Because the Pfizer–BioNTech vaccine were developed in the US and Germany, they are logically catering to their home populations first. The US could receive up to half of the initial production run this year, meaning 12.5 Americans will be potentially vaccinated in that phase of the rollout.
The European Union has signed a deal for up to 300 million doses, securing an even better price than the US. According to a senior EU official, the bloc is getting the vaccine for $19.50 per inoculation, undercutting the American price.
Therefore, Pfizer and BioNTech are certainly open to cutting deals, depending on quantity, Channel News Asia reported.
Organization Tries To Solve Vaccine Inequality
However, what happens for states that can’t afford the large sums of money to protect their people? That is where the COVID-19 Vaccines Global Access (COVAX) group comes into play.
COVAX is led by the World Health Organization, the Gavi vaccine alliance, and the Coalition for Epidemic Preparedness Innovations. Essentially, it is a coalition of states that agree to prioritize vaccinating high-risk people regardless of nationality or background, CNBC reported.
This voluntary coalition already includes 168 states including China, a recent signatory to the agreement. Notably, the US and Russia refuse to join.
COVAX is designed to facilitate the fair distribution of vaccines. As of September, it had 92 lower income states which would have vaccines provided for them. Currently, it has raised less than half of the $2 billion I estimates it will need before the end of the year, however.
It has to compete not only for the generosity of its signatories, but also against the self interested deal-making of individual governments.
In an ideal scenario, once a vaccine is approved for disbursement, WHO proposes to give each state enough quantities to vaccinate 3% of their populations. A second phase would raise that number to 20%, Science Mag reported.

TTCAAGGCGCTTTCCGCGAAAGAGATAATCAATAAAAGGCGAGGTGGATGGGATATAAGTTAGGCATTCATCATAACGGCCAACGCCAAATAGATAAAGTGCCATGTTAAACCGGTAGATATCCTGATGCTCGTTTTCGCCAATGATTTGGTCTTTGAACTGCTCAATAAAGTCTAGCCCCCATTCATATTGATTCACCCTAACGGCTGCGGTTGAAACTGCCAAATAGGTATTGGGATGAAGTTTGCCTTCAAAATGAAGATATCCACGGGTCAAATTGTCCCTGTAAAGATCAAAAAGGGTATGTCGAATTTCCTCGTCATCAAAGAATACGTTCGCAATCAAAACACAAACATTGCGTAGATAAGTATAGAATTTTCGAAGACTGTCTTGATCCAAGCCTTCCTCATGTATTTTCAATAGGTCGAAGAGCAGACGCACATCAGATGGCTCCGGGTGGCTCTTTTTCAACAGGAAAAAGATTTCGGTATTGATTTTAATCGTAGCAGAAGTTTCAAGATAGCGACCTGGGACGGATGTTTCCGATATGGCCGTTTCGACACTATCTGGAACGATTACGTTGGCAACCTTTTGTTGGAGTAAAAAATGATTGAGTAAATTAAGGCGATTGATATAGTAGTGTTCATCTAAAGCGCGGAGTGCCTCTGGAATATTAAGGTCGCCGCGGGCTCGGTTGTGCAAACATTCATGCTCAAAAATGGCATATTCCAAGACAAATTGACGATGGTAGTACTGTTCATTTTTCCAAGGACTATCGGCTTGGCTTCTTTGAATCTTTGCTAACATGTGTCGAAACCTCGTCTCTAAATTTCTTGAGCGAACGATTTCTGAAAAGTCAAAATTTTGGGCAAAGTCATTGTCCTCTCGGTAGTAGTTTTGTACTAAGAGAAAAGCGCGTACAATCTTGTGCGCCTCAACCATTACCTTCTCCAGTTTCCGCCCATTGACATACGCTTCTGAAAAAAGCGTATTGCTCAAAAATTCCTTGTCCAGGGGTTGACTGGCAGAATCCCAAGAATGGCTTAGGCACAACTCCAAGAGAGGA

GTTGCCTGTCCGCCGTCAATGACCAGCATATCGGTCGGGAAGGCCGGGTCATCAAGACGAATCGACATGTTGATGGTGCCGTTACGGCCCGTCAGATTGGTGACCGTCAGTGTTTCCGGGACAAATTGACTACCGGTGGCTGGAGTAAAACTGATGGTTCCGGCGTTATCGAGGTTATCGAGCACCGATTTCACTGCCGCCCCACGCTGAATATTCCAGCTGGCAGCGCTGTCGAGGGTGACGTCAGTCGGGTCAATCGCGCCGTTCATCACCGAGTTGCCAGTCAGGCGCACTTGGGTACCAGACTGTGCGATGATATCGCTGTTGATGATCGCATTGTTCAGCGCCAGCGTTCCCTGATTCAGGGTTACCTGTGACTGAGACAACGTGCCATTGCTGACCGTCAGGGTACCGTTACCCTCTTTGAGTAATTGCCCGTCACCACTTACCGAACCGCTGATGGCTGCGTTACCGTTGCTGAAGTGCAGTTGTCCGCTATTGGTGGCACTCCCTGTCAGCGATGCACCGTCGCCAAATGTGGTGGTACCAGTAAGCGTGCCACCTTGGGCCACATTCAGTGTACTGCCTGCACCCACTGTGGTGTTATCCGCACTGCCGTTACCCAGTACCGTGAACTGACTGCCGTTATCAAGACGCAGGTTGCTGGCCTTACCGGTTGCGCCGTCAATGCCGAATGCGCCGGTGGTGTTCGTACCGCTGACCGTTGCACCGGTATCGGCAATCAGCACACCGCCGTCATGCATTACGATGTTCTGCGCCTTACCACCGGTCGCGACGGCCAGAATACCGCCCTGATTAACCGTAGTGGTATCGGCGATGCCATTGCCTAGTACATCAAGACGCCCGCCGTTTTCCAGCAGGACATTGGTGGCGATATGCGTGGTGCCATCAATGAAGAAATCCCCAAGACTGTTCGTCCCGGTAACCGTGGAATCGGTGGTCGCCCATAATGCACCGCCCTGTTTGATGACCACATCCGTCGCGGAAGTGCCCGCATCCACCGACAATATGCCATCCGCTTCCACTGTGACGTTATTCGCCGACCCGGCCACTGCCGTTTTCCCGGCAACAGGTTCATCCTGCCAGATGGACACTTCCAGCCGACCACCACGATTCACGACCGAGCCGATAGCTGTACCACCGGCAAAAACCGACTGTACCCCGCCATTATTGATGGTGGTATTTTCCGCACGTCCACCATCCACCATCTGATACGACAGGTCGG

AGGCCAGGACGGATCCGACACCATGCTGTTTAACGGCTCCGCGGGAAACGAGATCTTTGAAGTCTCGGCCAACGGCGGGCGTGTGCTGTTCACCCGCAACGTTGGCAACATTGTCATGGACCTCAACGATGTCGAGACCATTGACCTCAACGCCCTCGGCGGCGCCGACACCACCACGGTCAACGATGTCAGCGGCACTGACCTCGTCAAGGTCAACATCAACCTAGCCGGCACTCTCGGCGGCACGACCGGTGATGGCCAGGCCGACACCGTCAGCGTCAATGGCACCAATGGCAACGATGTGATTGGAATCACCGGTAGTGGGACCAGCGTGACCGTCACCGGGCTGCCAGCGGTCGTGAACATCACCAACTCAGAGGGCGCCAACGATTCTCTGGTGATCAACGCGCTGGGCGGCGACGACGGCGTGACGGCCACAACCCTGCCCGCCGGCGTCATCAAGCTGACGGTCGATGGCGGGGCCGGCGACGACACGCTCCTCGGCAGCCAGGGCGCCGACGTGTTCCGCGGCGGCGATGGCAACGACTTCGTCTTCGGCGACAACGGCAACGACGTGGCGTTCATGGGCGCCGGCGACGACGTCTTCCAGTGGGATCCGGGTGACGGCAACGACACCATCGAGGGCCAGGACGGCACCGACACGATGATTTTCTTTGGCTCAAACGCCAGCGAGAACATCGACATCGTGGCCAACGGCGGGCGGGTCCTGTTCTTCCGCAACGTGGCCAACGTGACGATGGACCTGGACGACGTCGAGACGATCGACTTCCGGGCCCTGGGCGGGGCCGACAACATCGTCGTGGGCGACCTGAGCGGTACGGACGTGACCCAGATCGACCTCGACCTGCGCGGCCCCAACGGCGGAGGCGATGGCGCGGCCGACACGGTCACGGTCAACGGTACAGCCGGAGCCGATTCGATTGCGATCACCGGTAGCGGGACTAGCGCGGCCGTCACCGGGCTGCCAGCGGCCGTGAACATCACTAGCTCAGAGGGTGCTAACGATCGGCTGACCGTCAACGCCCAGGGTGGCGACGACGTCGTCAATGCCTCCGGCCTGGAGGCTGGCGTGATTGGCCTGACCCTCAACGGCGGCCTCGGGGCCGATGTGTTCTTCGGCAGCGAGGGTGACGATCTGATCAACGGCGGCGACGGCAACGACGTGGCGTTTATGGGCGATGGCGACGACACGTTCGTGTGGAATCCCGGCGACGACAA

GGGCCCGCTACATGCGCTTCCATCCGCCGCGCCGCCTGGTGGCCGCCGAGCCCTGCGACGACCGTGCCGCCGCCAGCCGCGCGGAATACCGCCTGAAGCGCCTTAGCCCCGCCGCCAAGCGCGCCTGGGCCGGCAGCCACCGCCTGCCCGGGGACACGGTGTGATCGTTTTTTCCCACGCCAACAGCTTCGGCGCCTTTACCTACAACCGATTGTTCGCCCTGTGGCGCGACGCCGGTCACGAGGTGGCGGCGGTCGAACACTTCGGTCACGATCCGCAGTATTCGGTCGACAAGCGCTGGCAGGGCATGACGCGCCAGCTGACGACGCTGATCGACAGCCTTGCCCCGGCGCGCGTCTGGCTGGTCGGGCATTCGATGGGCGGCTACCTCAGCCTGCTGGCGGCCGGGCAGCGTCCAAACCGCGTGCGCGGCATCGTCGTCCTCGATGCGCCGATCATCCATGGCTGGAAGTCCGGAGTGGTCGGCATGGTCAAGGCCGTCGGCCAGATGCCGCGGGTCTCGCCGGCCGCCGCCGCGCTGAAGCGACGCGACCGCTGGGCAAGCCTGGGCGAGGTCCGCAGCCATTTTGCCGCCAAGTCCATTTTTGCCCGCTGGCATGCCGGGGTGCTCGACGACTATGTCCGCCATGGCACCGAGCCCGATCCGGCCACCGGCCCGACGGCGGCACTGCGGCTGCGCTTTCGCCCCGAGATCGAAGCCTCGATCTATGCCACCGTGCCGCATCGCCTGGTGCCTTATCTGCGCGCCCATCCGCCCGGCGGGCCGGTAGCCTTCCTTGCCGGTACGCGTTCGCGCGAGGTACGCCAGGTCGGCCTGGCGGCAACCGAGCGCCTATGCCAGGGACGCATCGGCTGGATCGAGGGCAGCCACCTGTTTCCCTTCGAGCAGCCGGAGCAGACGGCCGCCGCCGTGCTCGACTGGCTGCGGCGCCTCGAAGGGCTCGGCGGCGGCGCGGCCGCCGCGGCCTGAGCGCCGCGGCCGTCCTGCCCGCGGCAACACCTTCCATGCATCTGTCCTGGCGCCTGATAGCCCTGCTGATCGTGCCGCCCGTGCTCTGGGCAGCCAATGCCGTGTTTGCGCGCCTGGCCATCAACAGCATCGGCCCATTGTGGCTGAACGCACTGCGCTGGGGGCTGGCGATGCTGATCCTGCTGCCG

The organisation also recommends states receive priority status based on the severity of coronavirus outbreak and the level of their healthcare systems.
More Options Could Soon Help
Ultimately, although a COVID-19 cure is almost here, the reality is that for most people it will be unobtainable perhaps long into next year. Production levels and shipping logistics create bottlenecks in the global rollout for Pfizer and BioNTech’s candidate.
Furthermore, deals struck by governments like Washington limit the supply available for the rest of the world, including impoverished states. The most optimistic scenario is for more companies to finalize their vaccine candidates. With additional options introduced to the marketplace, the world would be less reliant on Pfizer’s solution.
China is pushing to have the WHO certify its products and could potentially add them to COVAX’ offerings. Other vaccines in their late-stage trials from companies such as Moderna could also take some of the load off Pfizer.
Until that point, however, the world must get in line for Pfizer’s cure.